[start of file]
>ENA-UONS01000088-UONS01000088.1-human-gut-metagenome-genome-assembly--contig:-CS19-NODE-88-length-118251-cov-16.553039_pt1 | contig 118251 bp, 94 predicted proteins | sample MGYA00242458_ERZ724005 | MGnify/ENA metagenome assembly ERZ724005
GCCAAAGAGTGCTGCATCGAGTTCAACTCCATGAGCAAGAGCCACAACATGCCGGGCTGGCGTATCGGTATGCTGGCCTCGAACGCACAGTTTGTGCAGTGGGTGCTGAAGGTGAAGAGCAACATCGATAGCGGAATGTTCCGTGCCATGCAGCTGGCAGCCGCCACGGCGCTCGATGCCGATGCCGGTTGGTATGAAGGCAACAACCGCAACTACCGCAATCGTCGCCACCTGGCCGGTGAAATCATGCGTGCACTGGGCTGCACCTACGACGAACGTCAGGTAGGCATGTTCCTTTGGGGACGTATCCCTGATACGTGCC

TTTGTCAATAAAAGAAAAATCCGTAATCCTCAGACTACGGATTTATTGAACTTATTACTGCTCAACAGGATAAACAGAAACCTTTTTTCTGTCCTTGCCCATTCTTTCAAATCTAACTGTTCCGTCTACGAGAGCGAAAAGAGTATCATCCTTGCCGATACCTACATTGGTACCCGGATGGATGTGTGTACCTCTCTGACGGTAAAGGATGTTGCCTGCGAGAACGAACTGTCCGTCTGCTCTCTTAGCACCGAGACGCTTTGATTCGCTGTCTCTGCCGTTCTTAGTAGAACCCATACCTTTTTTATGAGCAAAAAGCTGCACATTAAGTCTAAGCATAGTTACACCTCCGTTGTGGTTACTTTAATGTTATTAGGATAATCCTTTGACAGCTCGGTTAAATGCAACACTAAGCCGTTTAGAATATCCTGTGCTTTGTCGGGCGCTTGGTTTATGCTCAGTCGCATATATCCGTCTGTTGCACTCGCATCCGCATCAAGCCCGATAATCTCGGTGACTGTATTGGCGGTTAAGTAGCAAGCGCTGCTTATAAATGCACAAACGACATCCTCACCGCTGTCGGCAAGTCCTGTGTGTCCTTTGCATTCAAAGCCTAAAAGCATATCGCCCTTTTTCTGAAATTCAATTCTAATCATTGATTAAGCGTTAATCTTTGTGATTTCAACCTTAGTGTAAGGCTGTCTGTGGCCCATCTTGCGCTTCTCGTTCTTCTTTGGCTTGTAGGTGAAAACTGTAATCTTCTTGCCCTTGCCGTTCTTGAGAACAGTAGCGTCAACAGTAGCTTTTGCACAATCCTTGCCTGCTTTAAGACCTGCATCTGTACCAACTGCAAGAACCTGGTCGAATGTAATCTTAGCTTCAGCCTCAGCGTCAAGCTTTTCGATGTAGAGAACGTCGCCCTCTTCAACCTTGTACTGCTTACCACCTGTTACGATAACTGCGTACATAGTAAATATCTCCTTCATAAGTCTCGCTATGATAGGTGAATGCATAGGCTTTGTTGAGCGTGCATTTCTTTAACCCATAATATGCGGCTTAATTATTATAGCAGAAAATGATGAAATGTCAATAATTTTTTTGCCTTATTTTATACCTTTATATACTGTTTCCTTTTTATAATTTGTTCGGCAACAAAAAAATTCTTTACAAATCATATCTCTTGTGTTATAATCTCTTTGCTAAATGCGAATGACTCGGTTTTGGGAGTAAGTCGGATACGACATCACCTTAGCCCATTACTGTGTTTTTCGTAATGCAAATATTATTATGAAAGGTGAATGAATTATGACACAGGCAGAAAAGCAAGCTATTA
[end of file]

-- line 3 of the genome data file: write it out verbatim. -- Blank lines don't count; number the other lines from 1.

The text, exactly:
TTTGTCAATAAAAGAAAAATCCGTAATCCTCAGACTACGGATTTATTGAACTTATTACTGCTCAACAGGATAAACAGAAACCTTTTTTCTGTCCTTGCCCATTCTTTCAAATCTAACTGTTCCGTCTACGAGAGCGAAAAGAGTATCATCCTTGCCGATACCTACATTGGTACCCGGATGGATGTGTGTACCTCTCTGACGGTAAAGGATGTTGCCTGCGAGAACGAACTGTCCGTCTGCTCTCTTAGCACCGAGACGCTTTGATTCGCTGTCTCTGCCGTTCTTAGTAGAACCCATACCTTTTTTATGAGCAAAAAGCTGCACATTAAGTCTAAGCATAGTTACACCTCCGTTGTGGTTACTTTAATGTTATTAGGATAATCCTTTGACAGCTCGGTTAAATGCAACACTAAGCCGTTTAGAATATCCTGTGCTTTGTCGGGCGCTTGGTTTATGCTCAGTCGCATATATCCGTCTGTTGCACTCGCATCCGCATCAAGCCCGATAATCTCGGTGACTGTATTGGCGGTTAAGTAGCAAGCGCTGCTTATAAATGCACAAACGACATCCTCACCGCTGTCGGCAAGTCCTGTGTGTCCTTTGCATTCAAAGCCTAAAAGCATATCGCCCTTTTTCTGAAATTCAATTCTAATCATTGATTAAGCGTTAATCTTTGTGATTTCAACCTTAGTGTAAGGCTGTCTGTGGCCCATCTTGCGCTTCTCGTTCTTCTTTGGCTTGTAGGTGAAAACTGTAATCTTCTTGCCCTTGCCGTTCTTGAGAACAGTAGCGTCAACAGTAGCTTTTGCACAATCCTTGCCTGCTTTAAGACCTGCATCTGTACCAACTGCAAGAACCTGGTCGAATGTAATCTTAGCTTCAGCCTCAGCGTCAAGCTTTTCGATGTAGAGAACGTCGCCCTCTTCAACCTTGTACTGCTTACCACCTGTTACGATAACTGCGTACATAGTAAATATCTCCTTCATAAGTCTCGCTATGATAGGTGAATGCATAGGCTTTGTTGAGCGTGCATTTCTTTAACCCATAATATGCGGCTTAATTATTATAGCAGAAAATGATGAAATGTCAATAATTTTTTTGCCTTATTTTATACCTTTATATACTGTTTCCTTTTTATAATTTGTTCGGCAACAAAAAAATTCTTTACAAATCATATCTCTTGTGTTATAATCTCTTTGCTAAATGCGAATGACTCGGTTTTGGGAGTAAGTCGGATACGACATCACCTTAGCCCATTACTGTGTTTTTCGTAATGCAAATATTATTATGAAAGGTGAATGAATTATGACACAGGCAGAAAAGCAAGCTATTA